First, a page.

“It was Chrysler in 1949 that introduced the key that operated the combined ignition and starter switch,” said Brandt Rosenbusch, manager of historical services for the former Fiat Chrysler Automobiles (now called Stellantis). “Prior to this,” he added, “cars were started by turning a key to power the ignition, and drivers then pushed a starter button either on the floor or instrument panel.” Before the 1960s, most vehicles required a separate coded key to switch on the ignition and one to open the doors or trunk.
Many years ago, after I was newly licensed, I’d regularly ask Dad, “Can I have the keys?” That meant just one thing: Can I take the car? Usually he’d toss them over — one key for the ignition, one for the doors of the Oldsmobile. “Be careful,” he’d say.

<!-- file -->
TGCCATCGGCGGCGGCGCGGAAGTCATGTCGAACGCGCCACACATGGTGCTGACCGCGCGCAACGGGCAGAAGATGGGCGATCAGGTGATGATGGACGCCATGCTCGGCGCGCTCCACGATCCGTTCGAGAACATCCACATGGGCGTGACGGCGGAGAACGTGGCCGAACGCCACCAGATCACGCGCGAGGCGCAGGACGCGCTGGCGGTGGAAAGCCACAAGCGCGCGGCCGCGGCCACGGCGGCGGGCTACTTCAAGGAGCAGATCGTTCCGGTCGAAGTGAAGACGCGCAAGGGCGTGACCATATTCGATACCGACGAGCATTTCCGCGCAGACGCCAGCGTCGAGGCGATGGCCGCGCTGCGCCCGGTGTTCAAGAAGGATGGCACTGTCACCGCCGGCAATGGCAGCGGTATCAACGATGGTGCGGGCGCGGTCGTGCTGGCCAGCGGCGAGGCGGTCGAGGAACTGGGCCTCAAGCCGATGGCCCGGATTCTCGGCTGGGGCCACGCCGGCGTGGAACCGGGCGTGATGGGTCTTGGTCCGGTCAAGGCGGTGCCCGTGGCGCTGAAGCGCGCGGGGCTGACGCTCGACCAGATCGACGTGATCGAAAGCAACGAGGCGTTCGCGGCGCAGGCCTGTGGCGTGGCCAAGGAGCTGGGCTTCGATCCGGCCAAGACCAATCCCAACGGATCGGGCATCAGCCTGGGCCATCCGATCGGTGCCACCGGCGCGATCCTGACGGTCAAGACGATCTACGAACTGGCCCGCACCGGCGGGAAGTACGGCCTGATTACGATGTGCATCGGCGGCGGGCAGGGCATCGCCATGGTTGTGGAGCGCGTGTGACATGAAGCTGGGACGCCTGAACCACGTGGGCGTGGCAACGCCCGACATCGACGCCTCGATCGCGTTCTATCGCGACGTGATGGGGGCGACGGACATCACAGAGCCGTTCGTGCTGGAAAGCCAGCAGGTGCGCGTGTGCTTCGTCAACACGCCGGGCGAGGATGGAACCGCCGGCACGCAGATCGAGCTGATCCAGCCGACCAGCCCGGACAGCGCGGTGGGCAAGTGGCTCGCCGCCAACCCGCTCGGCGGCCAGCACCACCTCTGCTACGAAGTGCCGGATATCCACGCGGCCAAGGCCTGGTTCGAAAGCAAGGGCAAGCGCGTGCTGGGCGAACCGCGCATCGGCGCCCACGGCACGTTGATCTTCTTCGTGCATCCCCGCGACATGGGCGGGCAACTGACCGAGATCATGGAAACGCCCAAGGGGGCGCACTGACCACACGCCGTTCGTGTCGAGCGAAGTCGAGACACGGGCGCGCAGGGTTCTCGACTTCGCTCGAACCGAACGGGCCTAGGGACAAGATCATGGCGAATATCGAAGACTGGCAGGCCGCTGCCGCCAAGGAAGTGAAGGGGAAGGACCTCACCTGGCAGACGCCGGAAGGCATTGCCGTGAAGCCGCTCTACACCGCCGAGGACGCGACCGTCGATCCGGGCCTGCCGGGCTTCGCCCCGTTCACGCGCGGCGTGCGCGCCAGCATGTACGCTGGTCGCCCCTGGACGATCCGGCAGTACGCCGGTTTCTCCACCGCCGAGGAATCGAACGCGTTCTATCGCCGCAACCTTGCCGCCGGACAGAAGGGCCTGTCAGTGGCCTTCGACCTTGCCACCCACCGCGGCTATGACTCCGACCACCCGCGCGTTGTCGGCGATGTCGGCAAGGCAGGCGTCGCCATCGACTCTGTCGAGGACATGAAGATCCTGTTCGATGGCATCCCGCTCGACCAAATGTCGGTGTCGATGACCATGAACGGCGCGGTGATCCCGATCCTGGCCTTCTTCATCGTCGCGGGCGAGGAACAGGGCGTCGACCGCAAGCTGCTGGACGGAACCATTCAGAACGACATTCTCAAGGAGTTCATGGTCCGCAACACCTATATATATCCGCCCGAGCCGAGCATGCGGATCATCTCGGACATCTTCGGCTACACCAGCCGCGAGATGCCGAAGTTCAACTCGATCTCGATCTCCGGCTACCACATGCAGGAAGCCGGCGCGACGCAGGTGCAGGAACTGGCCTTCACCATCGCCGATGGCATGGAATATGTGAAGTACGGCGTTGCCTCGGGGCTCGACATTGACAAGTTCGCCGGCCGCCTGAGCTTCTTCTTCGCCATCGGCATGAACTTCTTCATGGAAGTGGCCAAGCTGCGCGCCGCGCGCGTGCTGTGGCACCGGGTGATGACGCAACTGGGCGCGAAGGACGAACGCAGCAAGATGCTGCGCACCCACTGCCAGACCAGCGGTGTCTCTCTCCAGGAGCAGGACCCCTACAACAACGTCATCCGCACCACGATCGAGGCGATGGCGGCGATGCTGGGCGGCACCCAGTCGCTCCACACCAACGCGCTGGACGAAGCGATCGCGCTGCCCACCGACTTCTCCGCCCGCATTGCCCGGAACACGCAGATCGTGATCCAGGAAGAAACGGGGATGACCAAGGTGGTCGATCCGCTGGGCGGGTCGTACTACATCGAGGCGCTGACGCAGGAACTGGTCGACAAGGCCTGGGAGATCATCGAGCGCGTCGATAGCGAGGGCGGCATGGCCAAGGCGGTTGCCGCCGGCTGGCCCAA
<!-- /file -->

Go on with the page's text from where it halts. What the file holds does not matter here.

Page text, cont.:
Do teenagers today ask, “Dad, can I have the fob?”
It took decades for the fob — believed to be related to the German word “fuppe,” meaning “pocket” — to acquire remote capabilities and send coded radio signals to a receiver in the vehicle. Often the first “fob function” was allowing drivers to lock and unlock the doors. Advancements in technology granted it the ability to open the trunk, activate an alarm system and eventually develop “smarts”: simply carry it into the cockpit and push the “start” button on or near the dash. The new technologies also help to foil the best efforts of the gone-in-60-seconds bandits.